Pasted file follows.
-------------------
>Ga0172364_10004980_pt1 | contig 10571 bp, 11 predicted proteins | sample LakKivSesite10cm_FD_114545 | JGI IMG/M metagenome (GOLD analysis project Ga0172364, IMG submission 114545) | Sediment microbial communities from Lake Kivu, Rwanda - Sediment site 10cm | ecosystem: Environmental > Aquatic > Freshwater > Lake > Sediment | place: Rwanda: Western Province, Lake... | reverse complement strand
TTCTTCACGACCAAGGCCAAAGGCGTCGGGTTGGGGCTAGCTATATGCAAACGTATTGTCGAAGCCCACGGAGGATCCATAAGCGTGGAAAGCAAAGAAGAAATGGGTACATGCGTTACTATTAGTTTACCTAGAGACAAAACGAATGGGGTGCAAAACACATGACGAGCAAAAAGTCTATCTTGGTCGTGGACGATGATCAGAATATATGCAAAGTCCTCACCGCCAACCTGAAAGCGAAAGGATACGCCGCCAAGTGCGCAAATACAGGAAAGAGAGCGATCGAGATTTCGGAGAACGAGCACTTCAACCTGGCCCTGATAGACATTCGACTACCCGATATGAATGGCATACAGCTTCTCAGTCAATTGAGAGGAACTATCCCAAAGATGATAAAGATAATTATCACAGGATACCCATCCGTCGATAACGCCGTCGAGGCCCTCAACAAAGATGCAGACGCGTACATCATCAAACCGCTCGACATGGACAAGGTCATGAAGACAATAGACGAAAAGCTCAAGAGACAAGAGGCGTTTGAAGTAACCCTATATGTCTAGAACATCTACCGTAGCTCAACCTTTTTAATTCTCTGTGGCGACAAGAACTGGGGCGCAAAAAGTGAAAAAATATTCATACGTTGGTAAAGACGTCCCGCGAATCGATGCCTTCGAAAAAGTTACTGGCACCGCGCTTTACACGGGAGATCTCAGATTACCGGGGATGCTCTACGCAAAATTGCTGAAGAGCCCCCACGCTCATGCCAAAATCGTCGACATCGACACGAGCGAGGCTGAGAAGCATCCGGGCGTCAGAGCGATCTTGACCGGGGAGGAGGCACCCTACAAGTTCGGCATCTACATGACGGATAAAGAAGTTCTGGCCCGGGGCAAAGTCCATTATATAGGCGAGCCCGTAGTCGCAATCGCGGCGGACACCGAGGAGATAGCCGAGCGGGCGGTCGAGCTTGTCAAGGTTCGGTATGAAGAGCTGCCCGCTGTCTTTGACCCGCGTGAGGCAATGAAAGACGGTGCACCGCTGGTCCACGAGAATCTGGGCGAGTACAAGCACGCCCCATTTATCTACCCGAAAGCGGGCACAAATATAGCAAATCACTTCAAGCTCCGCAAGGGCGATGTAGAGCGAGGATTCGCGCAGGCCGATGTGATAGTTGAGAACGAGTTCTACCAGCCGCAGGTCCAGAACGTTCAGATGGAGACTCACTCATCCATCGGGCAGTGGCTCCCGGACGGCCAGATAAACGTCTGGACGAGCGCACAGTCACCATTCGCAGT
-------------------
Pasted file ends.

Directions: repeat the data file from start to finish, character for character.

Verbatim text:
>Ga0172364_10004980_pt1 | contig 10571 bp, 11 predicted proteins | sample LakKivSesite10cm_FD_114545 | JGI IMG/M metagenome (GOLD analysis project Ga0172364, IMG submission 114545) | Sediment microbial communities from Lake Kivu, Rwanda - Sediment site 10cm | ecosystem: Environmental > Aquatic > Freshwater > Lake > Sediment | place: Rwanda: Western Province, Lake... | reverse complement strand
TTCTTCACGACCAAGGCCAAAGGCGTCGGGTTGGGGCTAGCTATATGCAAACGTATTGTCGAAGCCCACGGAGGATCCATAAGCGTGGAAAGCAAAGAAGAAATGGGTACATGCGTTACTATTAGTTTACCTAGAGACAAAACGAATGGGGTGCAAAACACATGACGAGCAAAAAGTCTATCTTGGTCGTGGACGATGATCAGAATATATGCAAAGTCCTCACCGCCAACCTGAAAGCGAAAGGATACGCCGCCAAGTGCGCAAATACAGGAAAGAGAGCGATCGAGATTTCGGAGAACGAGCACTTCAACCTGGCCCTGATAGACATTCGACTACCCGATATGAATGGCATACAGCTTCTCAGTCAATTGAGAGGAACTATCCCAAAGATGATAAAGATAATTATCACAGGATACCCATCCGTCGATAACGCCGTCGAGGCCCTCAACAAAGATGCAGACGCGTACATCATCAAACCGCTCGACATGGACAAGGTCATGAAGACAATAGACGAAAAGCTCAAGAGACAAGAGGCGTTTGAAGTAACCCTATATGTCTAGAACATCTACCGTAGCTCAACCTTTTTAATTCTCTGTGGCGACAAGAACTGGGGCGCAAAAAGTGAAAAAATATTCATACGTTGGTAAAGACGTCCCGCGAATCGATGCCTTCGAAAAAGTTACTGGCACCGCGCTTTACACGGGAGATCTCAGATTACCGGGGATGCTCTACGCAAAATTGCTGAAGAGCCCCCACGCTCATGCCAAAATCGTCGACATCGACACGAGCGAGGCTGAGAAGCATCCGGGCGTCAGAGCGATCTTGACCGGGGAGGAGGCACCCTACAAGTTCGGCATCTACATGACGGATAAAGAAGTTCTGGCCCGGGGCAAAGTCCATTATATAGGCGAGCCCGTAGTCGCAATCGCGGCGGACACCGAGGAGATAGCCGAGCGGGCGGTCGAGCTTGTCAAGGTTCGGTATGAAGAGCTGCCCGCTGTCTTTGACCCGCGTGAGGCAATGAAAGACGGTGCACCGCTGGTCCACGAGAATCTGGGCGAGTACAAGCACGCCCCATTTATCTACCCGAAAGCGGGCACAAATATAGCAAATCACTTCAAGCTCCGCAAGGGCGATGTAGAGCGAGGATTCGCGCAGGCCGATGTGATAGTTGAGAACGAGTTCTACCAGCCGCAGGTCCAGAACGTTCAGATGGAGACTCACTCATCCATCGGGCAGTGGCTCCCGGACGGCCAGATAAACGTCTGGACGAGCGCACAGTCACCATTCGCAGT